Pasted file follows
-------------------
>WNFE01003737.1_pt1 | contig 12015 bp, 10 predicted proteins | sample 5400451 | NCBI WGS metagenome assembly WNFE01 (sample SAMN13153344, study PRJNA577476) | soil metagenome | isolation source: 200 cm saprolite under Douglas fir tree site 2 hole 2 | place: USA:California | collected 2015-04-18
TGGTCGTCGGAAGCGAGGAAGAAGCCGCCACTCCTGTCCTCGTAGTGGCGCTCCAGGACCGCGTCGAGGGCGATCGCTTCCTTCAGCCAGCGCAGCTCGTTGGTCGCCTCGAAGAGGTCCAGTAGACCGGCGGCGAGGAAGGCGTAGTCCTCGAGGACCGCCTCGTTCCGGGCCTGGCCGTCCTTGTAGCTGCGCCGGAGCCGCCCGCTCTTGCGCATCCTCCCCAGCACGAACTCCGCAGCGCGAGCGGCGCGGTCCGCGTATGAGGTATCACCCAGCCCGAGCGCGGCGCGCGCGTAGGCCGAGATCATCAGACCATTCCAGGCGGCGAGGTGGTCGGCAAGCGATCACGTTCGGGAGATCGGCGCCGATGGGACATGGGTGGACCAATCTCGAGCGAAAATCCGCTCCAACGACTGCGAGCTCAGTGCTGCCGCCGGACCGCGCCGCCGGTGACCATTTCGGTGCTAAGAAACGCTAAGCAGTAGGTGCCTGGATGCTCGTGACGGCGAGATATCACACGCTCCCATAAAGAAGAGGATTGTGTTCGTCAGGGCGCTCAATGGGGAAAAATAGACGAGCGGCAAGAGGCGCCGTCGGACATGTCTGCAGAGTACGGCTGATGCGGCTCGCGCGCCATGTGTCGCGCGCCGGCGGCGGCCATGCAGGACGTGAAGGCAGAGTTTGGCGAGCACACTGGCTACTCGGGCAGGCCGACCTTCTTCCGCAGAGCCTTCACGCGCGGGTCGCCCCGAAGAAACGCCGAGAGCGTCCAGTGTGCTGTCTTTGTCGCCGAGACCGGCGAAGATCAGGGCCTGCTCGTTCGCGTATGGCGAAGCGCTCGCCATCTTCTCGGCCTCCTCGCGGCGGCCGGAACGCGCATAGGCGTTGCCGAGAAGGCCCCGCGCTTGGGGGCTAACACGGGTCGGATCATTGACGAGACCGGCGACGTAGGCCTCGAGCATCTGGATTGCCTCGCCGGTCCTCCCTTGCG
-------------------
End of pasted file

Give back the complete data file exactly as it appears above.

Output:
>WNFE01003737.1_pt1 | contig 12015 bp, 10 predicted proteins | sample 5400451 | NCBI WGS metagenome assembly WNFE01 (sample SAMN13153344, study PRJNA577476) | soil metagenome | isolation source: 200 cm saprolite under Douglas fir tree site 2 hole 2 | place: USA:California | collected 2015-04-18
TGGTCGTCGGAAGCGAGGAAGAAGCCGCCACTCCTGTCCTCGTAGTGGCGCTCCAGGACCGCGTCGAGGGCGATCGCTTCCTTCAGCCAGCGCAGCTCGTTGGTCGCCTCGAAGAGGTCCAGTAGACCGGCGGCGAGGAAGGCGTAGTCCTCGAGGACCGCCTCGTTCCGGGCCTGGCCGTCCTTGTAGCTGCGCCGGAGCCGCCCGCTCTTGCGCATCCTCCCCAGCACGAACTCCGCAGCGCGAGCGGCGCGGTCCGCGTATGAGGTATCACCCAGCCCGAGCGCGGCGCGCGCGTAGGCCGAGATCATCAGACCATTCCAGGCGGCGAGGTGGTCGGCAAGCGATCACGTTCGGGAGATCGGCGCCGATGGGACATGGGTGGACCAATCTCGAGCGAAAATCCGCTCCAACGACTGCGAGCTCAGTGCTGCCGCCGGACCGCGCCGCCGGTGACCATTTCGGTGCTAAGAAACGCTAAGCAGTAGGTGCCTGGATGCTCGTGACGGCGAGATATCACACGCTCCCATAAAGAAGAGGATTGTGTTCGTCAGGGCGCTCAATGGGGAAAAATAGACGAGCGGCAAGAGGCGCCGTCGGACATGTCTGCAGAGTACGGCTGATGCGGCTCGCGCGCCATGTGTCGCGCGCCGGCGGCGGCCATGCAGGACGTGAAGGCAGAGTTTGGCGAGCACACTGGCTACTCGGGCAGGCCGACCTTCTTCCGCAGAGCCTTCACGCGCGGGTCGCCCCGAAGAAACGCCGAGAGCGTCCAGTGTGCTGTCTTTGTCGCCGAGACCGGCGAAGATCAGGGCCTGCTCGTTCGCGTATGGCGAAGCGCTCGCCATCTTCTCGGCCTCCTCGCGGCGGCCGGAACGCGCATAGGCGTTGCCGAGAAGGCCCCGCGCTTGGGGGCTAACACGGGTCGGATCATTGACGAGACCGGCGACGTAGGCCTCGAGCATCTGGATTGCCTCGCCGGTCCTCCCTTGCG